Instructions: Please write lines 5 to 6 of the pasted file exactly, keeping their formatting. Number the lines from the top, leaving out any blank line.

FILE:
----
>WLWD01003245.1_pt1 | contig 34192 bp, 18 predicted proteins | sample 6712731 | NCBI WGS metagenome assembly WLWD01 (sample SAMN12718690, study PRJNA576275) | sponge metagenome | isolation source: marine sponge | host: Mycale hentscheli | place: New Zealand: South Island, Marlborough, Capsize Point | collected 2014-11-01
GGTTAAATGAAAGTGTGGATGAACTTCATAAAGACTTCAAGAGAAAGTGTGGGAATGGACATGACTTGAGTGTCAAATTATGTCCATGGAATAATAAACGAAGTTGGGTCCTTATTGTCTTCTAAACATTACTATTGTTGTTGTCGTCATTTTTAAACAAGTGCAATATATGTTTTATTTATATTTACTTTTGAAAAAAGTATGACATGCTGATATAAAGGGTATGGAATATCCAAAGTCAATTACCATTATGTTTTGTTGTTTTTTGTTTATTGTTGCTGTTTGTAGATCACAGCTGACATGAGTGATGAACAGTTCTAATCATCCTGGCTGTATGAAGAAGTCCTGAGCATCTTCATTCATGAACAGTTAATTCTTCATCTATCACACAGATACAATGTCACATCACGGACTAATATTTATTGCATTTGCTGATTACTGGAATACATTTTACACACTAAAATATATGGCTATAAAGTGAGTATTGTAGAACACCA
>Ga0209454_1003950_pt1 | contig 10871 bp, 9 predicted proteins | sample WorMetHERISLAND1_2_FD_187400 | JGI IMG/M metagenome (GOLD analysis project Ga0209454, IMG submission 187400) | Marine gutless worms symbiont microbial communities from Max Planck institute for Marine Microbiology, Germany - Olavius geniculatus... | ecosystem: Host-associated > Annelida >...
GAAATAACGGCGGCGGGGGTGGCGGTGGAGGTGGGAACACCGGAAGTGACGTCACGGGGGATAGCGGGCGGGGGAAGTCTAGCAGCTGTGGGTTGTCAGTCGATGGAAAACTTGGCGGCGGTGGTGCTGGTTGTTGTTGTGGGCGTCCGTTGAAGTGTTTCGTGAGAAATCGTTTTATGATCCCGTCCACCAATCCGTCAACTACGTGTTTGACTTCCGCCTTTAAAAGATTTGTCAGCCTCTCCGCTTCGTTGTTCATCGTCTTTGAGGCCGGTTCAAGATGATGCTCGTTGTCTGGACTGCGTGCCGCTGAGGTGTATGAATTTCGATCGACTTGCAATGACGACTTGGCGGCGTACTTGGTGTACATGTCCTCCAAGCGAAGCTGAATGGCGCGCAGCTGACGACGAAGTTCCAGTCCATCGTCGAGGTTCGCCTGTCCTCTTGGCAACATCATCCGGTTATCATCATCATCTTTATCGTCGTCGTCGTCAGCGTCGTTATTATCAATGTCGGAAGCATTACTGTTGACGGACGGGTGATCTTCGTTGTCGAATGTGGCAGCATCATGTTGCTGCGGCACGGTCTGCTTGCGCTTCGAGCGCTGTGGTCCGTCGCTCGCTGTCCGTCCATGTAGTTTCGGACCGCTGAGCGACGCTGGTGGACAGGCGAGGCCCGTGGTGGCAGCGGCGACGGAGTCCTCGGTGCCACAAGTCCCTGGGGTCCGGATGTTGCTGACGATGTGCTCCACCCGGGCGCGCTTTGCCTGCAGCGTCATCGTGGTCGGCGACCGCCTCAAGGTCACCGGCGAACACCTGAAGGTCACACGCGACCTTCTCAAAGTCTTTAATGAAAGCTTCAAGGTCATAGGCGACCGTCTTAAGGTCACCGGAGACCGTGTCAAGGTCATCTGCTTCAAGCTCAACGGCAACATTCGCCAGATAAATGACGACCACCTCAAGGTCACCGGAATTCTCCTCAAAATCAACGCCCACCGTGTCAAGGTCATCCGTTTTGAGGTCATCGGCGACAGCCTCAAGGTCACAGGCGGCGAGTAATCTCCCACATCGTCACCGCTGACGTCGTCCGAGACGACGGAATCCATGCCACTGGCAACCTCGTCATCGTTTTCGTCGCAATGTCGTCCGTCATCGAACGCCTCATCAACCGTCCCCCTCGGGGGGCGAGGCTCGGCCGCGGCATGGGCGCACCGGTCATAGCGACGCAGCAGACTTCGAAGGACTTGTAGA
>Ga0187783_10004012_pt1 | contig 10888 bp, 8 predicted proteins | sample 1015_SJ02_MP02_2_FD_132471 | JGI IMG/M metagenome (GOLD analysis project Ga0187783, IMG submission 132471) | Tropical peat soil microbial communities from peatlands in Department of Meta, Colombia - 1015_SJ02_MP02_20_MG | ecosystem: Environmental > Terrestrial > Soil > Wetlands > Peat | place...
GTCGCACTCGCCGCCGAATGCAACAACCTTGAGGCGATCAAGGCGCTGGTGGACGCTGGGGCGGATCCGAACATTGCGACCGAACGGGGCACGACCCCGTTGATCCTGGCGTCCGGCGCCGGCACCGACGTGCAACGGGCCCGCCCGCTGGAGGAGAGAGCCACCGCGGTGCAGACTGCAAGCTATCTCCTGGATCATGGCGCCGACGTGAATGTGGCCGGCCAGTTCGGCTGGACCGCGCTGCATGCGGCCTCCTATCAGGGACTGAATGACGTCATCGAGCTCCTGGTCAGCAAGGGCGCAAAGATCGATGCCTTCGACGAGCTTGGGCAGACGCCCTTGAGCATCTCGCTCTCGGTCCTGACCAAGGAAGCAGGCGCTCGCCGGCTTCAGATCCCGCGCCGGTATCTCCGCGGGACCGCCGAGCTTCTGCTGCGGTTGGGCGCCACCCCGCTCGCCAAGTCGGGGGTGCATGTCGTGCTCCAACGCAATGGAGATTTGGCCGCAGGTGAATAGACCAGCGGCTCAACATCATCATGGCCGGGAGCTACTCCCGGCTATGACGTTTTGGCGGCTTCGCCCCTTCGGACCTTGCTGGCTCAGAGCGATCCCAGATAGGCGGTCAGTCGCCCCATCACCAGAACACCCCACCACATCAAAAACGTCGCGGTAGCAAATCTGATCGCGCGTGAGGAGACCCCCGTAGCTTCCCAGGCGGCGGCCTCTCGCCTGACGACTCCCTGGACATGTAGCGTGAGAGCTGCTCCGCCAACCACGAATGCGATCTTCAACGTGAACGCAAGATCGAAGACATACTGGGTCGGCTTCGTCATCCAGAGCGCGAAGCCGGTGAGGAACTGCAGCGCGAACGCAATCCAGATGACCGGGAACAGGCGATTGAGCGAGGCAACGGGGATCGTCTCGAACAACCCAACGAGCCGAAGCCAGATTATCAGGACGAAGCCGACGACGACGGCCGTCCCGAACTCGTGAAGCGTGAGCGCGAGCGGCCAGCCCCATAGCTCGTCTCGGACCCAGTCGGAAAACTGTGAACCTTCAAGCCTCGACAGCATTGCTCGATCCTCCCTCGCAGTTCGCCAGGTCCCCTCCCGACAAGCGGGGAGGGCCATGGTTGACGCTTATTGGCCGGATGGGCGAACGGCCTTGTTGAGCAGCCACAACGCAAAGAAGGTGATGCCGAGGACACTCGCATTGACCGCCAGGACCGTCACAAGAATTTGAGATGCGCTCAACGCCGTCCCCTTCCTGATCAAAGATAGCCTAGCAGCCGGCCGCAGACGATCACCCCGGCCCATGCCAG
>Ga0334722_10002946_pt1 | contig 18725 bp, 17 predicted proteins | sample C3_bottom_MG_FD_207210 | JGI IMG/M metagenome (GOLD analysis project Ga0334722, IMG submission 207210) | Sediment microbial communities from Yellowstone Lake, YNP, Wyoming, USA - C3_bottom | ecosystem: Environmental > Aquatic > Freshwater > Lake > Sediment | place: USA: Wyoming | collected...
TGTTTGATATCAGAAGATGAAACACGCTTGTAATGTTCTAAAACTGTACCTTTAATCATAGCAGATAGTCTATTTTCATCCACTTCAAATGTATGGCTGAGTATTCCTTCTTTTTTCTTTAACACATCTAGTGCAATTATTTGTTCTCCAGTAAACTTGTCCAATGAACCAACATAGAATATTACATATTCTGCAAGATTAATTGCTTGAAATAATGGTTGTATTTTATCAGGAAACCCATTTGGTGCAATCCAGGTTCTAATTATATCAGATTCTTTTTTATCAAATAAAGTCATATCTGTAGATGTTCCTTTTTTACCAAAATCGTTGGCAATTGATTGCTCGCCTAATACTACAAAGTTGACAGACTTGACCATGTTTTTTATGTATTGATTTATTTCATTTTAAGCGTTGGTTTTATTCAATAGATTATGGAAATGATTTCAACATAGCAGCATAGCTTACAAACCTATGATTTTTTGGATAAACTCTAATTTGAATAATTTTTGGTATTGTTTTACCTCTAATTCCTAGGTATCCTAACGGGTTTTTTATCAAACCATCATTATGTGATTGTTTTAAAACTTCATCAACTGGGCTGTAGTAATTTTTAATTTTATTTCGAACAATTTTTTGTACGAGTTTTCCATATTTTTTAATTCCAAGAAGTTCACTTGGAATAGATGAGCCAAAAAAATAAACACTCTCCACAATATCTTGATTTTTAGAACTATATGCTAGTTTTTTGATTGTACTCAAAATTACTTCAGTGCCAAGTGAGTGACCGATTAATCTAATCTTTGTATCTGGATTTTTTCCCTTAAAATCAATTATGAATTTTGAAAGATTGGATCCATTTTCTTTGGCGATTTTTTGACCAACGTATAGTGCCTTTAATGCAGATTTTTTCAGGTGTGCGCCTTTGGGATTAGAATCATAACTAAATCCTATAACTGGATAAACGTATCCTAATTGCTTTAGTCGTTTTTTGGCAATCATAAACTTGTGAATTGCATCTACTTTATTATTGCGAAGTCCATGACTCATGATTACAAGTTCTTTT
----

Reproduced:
>Ga0187783_10004012_pt1 | contig 10888 bp, 8 predicted proteins | sample 1015_SJ02_MP02_2_FD_132471 | JGI IMG/M metagenome (GOLD analysis project Ga0187783, IMG submission 132471) | Tropical peat soil microbial communities from peatlands in Department of Meta, Colombia - 1015_SJ02_MP02_20_MG | ecosystem: Environmental > Terrestrial > Soil > Wetlands > Peat | place...
GTCGCACTCGCCGCCGAATGCAACAACCTTGAGGCGATCAAGGCGCTGGTGGACGCTGGGGCGGATCCGAACATTGCGACCGAACGGGGCACGACCCCGTTGATCCTGGCGTCCGGCGCCGGCACCGACGTGCAACGGGCCCGCCCGCTGGAGGAGAGAGCCACCGCGGTGCAGACTGCAAGCTATCTCCTGGATCATGGCGCCGACGTGAATGTGGCCGGCCAGTTCGGCTGGACCGCGCTGCATGCGGCCTCCTATCAGGGACTGAATGACGTCATCGAGCTCCTGGTCAGCAAGGGCGCAAAGATCGATGCCTTCGACGAGCTTGGGCAGACGCCCTTGAGCATCTCGCTCTCGGTCCTGACCAAGGAAGCAGGCGCTCGCCGGCTTCAGATCCCGCGCCGGTATCTCCGCGGGACCGCCGAGCTTCTGCTGCGGTTGGGCGCCACCCCGCTCGCCAAGTCGGGGGTGCATGTCGTGCTCCAACGCAATGGAGATTTGGCCGCAGGTGAATAGACCAGCGGCTCAACATCATCATGGCCGGGAGCTACTCCCGGCTATGACGTTTTGGCGGCTTCGCCCCTTCGGACCTTGCTGGCTCAGAGCGATCCCAGATAGGCGGTCAGTCGCCCCATCACCAGAACACCCCACCACATCAAAAACGTCGCGGTAGCAAATCTGATCGCGCGTGAGGAGACCCCCGTAGCTTCCCAGGCGGCGGCCTCTCGCCTGACGACTCCCTGGACATGTAGCGTGAGAGCTGCTCCGCCAACCACGAATGCGATCTTCAACGTGAACGCAAGATCGAAGACATACTGGGTCGGCTTCGTCATCCAGAGCGCGAAGCCGGTGAGGAACTGCAGCGCGAACGCAATCCAGATGACCGGGAACAGGCGATTGAGCGAGGCAACGGGGATCGTCTCGAACAACCCAACGAGCCGAAGCCAGATTATCAGGACGAAGCCGACGACGACGGCCGTCCCGAACTCGTGAAGCGTGAGCGCGAGCGGCCAGCCCCATAGCTCGTCTCGGACCCAGTCGGAAAACTGTGAACCTTCAAGCCTCGACAGCATTGCTCGATCCTCCCTCGCAGTTCGCCAGGTCCCCTCCCGACAAGCGGGGAGGGCCATGGTTGACGCTTATTGGCCGGATGGGCGAACGGCCTTGTTGAGCAGCCACAACGCAAAGAAGGTGATGCCGAGGACACTCGCATTGACCGCCAGGACCGTCACAAGAATTTGAGATGCGCTCAACGCCGTCCCCTTCCTGATCAAAGATAGCCTAGCAGCCGGCCGCAGACGATCACCCCGGCCCATGCCAG